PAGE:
We've also included a pond although we are not sure that there is enough rainfall in the area to sustain it, we'll have to wait and see.

We hope that over time we'll be able to establish a living fence around the entire perimeter as a shelter belt and another source of edibles. It will be interesting to see how the layout and plan changes as we go forwards, one of the reasons we're going to be posting it all on here is so we can look back on it in the future. Hopefully we won't have too many mistakes to learn from!

If you have any ideas or thoughts we'd love to hear from you in the comments


Thursday, 11 August 2016

The Land

So this is the land we will likely spend the rest of our lives on, living the good life and getting close to nature.

The land we have our hearts set on is 5 acres in southern Spain that is currently host to nothing but Almond trees. The plot is relatively narrow and long, so we would own as far as the eye can see in this first picture.

Spain's obsession with monoculture and constant weeding/ploughing between the trees leaves the earth bare, scorched and barren. It is our hope that by using Permaculture practices, introducing as much biological matter as we can to the soil and establishing ground cover will regenerate this land in to a green oasis.

The climate in the area is referred to as a local steppe climate. During the year there is little rainfall. This climate is considered to be BSk according to the Köppen-Geiger climate classification. The average annual temperature in el Pinós/Pinoso is 15.2 °C. The rainfall here averages 404 mm. The least amount of rainfall occurs in July. The average in this month is 9 mm. Most of the precipitation here falls in October, averaging 59 mm.

Since the area doesn't receive a very high annual rainfall, our first job will be to put the earthworks in place to help slow the movement of water and sink it in to the land. My plan for this is to dig trenches/swales around the perimeter of the property. since we are on a very slight hill this will allow us to collect the water that runs off our neighbours property and put it to use aswell as catching any water before runs off our own property at the other end. We'll also be utilising as much greywater as possible to help up the moisture available to our plants. With added biological matter in our soil it should hold more water better and for longer to minimise runoff and soil erosion. In the food forest we will also allow the native pioneer plants to pave the way as ground cover and slowly substitute them out for more beneficial or edible plants where appropriate.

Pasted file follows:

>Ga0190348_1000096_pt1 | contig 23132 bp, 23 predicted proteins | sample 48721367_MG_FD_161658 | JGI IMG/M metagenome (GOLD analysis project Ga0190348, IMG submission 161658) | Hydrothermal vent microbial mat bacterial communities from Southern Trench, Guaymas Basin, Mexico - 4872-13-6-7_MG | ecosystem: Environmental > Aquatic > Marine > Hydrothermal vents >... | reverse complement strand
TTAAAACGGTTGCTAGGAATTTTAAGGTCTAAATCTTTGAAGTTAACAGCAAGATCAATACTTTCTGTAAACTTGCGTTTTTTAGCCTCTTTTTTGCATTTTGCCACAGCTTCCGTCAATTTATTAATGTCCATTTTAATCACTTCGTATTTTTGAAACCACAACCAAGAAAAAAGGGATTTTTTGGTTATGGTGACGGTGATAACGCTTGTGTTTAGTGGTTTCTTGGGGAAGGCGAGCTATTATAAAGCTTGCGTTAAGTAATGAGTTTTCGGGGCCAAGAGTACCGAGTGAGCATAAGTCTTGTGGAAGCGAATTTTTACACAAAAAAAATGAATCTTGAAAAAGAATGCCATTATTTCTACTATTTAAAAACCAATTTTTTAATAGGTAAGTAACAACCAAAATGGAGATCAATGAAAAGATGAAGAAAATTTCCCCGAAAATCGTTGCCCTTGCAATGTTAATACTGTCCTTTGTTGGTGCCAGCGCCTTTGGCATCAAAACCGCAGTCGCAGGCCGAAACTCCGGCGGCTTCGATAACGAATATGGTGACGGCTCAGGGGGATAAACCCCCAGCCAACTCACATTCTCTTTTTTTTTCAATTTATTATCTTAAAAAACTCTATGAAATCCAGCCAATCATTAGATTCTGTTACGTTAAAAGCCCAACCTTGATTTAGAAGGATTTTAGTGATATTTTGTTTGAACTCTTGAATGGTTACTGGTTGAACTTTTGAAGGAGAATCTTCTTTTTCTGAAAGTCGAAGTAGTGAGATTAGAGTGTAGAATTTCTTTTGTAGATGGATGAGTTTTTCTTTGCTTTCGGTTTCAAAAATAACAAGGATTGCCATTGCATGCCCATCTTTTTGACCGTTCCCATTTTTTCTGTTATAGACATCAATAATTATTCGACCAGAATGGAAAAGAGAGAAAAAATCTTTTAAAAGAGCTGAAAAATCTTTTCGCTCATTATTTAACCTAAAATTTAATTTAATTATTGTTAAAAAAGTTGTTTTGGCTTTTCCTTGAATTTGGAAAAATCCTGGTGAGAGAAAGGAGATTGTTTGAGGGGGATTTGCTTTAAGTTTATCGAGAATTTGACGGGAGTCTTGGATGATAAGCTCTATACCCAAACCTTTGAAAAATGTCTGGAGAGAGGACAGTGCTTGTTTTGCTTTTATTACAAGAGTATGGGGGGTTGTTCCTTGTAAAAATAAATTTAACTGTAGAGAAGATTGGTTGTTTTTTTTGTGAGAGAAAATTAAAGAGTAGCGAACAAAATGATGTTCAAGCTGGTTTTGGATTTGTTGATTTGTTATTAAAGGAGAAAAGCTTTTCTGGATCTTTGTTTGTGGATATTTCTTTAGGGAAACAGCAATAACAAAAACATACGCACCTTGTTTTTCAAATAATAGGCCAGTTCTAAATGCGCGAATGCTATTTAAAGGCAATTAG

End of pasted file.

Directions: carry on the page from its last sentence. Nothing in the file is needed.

We'll be introducing a wide variety of biodiversity as part of our design/plan for Wyrdwood Acres to help heal the land and build up the soil health. Dynamic accumulators like comfrey will be invaluable to us for their ability for to drill nutrients from deep in the soil and when composted re-distribute them through the upper layers of the soil where other plants can benefit from them. Animals will have their role to play in our system too, eventually we plan to keep quail, chickens, goats and possibly rabbits and pigs too, all of which will provide valuable manure to enrich the soil and get that vital microbiology going to create good healthy soil.

It will certainly be a challenge trying to implement our plans and designs but one that we are so excited to undertake. Check back often to see how we get on with achieving our homestead goals!